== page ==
The West has always tried to blame Russia for its own shortcomings, the analyst, who heads the Ankara-based 21st Century Turkey Institute, added.
This blame game "is extremely destructive; it does not make any sense," he said. "One should ask those who use any pretext to try to blame Russia for undermining geopolitical situation [in Europe] if it was Russia that had withdrawn from the Anti-Ballistic Missile Treaty in 2002. It wasn't Russia, but the US. … What right does Washington have to criticize Moscow?"
This is not the only difference between the US, its NATO allies and Russia. The latter is actively engaged in military and diplomatic efforts to destroy Daesh, one of the most powerful terrorist groups in the world. Moscow's campaign has been largely hailed as a success. Yet Western countries have been reluctant to coordinate their counterterrorism operation with Russia.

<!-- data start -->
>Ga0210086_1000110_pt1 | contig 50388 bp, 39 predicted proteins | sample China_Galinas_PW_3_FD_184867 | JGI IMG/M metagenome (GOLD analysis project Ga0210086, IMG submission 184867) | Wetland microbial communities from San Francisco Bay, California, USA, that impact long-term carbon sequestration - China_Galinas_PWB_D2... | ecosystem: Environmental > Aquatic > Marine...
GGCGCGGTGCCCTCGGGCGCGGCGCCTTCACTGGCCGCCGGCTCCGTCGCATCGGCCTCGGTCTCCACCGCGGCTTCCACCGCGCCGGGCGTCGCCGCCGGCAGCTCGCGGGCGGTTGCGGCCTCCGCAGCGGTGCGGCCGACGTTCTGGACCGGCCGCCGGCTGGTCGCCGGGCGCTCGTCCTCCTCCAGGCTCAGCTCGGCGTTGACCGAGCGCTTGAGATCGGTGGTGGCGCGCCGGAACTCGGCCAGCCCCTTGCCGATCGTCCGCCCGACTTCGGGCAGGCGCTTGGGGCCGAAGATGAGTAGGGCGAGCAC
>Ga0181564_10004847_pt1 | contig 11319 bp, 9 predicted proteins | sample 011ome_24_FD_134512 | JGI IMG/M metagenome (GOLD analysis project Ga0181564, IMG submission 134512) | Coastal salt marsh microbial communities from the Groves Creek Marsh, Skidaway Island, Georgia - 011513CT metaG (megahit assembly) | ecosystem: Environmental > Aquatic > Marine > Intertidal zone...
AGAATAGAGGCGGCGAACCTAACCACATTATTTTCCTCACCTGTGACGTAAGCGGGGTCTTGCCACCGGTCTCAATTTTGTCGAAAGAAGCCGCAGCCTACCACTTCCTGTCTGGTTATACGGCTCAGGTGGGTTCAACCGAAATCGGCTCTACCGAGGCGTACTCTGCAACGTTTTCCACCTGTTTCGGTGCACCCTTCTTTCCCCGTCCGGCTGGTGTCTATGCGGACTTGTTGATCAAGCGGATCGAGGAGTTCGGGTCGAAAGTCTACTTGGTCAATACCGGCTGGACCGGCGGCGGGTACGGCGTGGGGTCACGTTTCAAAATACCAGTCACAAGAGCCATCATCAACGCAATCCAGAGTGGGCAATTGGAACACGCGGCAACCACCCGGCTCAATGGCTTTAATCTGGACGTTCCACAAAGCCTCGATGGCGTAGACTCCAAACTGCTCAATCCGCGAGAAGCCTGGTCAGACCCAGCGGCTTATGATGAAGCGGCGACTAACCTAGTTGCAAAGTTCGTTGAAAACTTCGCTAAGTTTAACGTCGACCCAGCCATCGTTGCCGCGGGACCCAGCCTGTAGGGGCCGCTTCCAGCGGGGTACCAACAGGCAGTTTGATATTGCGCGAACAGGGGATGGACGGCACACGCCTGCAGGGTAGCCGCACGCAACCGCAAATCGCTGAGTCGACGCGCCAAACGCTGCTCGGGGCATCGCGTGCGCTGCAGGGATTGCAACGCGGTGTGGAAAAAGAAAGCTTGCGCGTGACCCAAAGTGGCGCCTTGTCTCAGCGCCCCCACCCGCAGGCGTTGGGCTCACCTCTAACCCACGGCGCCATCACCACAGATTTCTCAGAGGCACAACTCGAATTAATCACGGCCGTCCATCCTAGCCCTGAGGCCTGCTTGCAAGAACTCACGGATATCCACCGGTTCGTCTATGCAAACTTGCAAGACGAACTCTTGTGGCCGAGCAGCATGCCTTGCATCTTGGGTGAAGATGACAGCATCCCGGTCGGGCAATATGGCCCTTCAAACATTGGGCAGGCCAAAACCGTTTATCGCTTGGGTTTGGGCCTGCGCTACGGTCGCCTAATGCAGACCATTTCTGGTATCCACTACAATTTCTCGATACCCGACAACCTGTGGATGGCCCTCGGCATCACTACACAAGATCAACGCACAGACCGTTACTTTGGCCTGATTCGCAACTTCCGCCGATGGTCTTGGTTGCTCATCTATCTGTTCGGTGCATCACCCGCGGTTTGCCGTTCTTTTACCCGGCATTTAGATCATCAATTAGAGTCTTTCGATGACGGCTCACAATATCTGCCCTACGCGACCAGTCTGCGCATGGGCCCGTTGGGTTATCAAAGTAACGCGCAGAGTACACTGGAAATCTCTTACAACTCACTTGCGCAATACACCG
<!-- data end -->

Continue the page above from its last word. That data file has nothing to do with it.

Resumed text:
"Instead of supporting this initiative and focusing on efficient ways of fighting terrorism, NATO sadly chose to act according to a puzzling scheme and flay Russia for its actions in Syria," Solmaztürk observed.
The analyst blamed Western leaders for encouraging a massive propaganda campaign in the media aimed at fostering anti-Russian sentiments. It has been especially visible ahead of NATO's summit in Warsaw.
This is the reason behind concerns frequently expressed by Eastern European nations and the Baltic states with regard to Russia's supposedly aggressive behavior. This is what forced them to seek greater commitment from NATO, particularly the US, to their security.
Moscow has always maintained that it does not pose a threat to any of its neighbors or beyond. But Russia has warned that if NATO does not listen to its concerns and continues to build up military presence on the bloc's eastern flank, Moscow will enhance its defense capabilities. Russia is within its rights to respond, Solmaztürk confirmed.